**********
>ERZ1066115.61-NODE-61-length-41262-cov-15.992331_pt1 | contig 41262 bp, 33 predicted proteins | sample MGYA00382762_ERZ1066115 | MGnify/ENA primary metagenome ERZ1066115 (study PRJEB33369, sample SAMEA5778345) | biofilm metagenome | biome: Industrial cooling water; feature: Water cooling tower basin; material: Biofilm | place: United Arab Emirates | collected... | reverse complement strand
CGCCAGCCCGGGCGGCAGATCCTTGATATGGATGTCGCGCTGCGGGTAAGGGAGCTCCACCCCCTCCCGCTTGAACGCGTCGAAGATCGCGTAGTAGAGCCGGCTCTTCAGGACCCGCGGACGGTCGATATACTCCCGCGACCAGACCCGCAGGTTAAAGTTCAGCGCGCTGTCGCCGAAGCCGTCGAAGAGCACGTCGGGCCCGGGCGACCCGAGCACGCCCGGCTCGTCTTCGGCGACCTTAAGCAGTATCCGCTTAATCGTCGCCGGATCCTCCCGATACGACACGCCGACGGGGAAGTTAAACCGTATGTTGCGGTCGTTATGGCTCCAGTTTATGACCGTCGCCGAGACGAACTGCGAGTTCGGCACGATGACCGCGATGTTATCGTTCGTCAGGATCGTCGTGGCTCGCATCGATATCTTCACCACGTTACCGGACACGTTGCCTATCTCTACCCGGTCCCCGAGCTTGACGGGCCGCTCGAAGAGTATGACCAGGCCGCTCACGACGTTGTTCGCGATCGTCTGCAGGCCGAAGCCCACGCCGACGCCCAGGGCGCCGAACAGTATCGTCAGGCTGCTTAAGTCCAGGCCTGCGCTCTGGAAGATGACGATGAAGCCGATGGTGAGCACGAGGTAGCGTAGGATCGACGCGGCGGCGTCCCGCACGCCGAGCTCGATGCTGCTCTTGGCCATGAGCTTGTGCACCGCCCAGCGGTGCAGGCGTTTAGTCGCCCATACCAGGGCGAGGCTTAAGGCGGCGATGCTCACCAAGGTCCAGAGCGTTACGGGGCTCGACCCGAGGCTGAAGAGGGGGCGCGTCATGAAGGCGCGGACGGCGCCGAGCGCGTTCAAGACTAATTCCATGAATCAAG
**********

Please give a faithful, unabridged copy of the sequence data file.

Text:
>ERZ1066115.61-NODE-61-length-41262-cov-15.992331_pt1 | contig 41262 bp, 33 predicted proteins | sample MGYA00382762_ERZ1066115 | MGnify/ENA primary metagenome ERZ1066115 (study PRJEB33369, sample SAMEA5778345) | biofilm metagenome | biome: Industrial cooling water; feature: Water cooling tower basin; material: Biofilm | place: United Arab Emirates | collected... | reverse complement strand
CGCCAGCCCGGGCGGCAGATCCTTGATATGGATGTCGCGCTGCGGGTAAGGGAGCTCCACCCCCTCCCGCTTGAACGCGTCGAAGATCGCGTAGTAGAGCCGGCTCTTCAGGACCCGCGGACGGTCGATATACTCCCGCGACCAGACCCGCAGGTTAAAGTTCAGCGCGCTGTCGCCGAAGCCGTCGAAGAGCACGTCGGGCCCGGGCGACCCGAGCACGCCCGGCTCGTCTTCGGCGACCTTAAGCAGTATCCGCTTAATCGTCGCCGGATCCTCCCGATACGACACGCCGACGGGGAAGTTAAACCGTATGTTGCGGTCGTTATGGCTCCAGTTTATGACCGTCGCCGAGACGAACTGCGAGTTCGGCACGATGACCGCGATGTTATCGTTCGTCAGGATCGTCGTGGCTCGCATCGATATCTTCACCACGTTACCGGACACGTTGCCTATCTCTACCCGGTCCCCGAGCTTGACGGGCCGCTCGAAGAGTATGACCAGGCCGCTCACGACGTTGTTCGCGATCGTCTGCAGGCCGAAGCCCACGCCGACGCCCAGGGCGCCGAACAGTATCGTCAGGCTGCTTAAGTCCAGGCCTGCGCTCTGGAAGATGACGATGAAGCCGATGGTGAGCACGAGGTAGCGTAGGATCGACGCGGCGGCGTCCCGCACGCCGAGCTCGATGCTGCTCTTGGCCATGAGCTTGTGCACCGCCCAGCGGTGCAGGCGTTTAGTCGCCCATACCAGGGCGAGGCTTAAGGCGGCGATGCTCACCAAGGTCCAGAGCGTTACGGGGCTCGACCCGAGGCTGAAGAGGGGGCGCGTCATGAAGGCGCGGACGGCGCCGAGCGCGTTCAAGACTAATTCCATGAATCAAG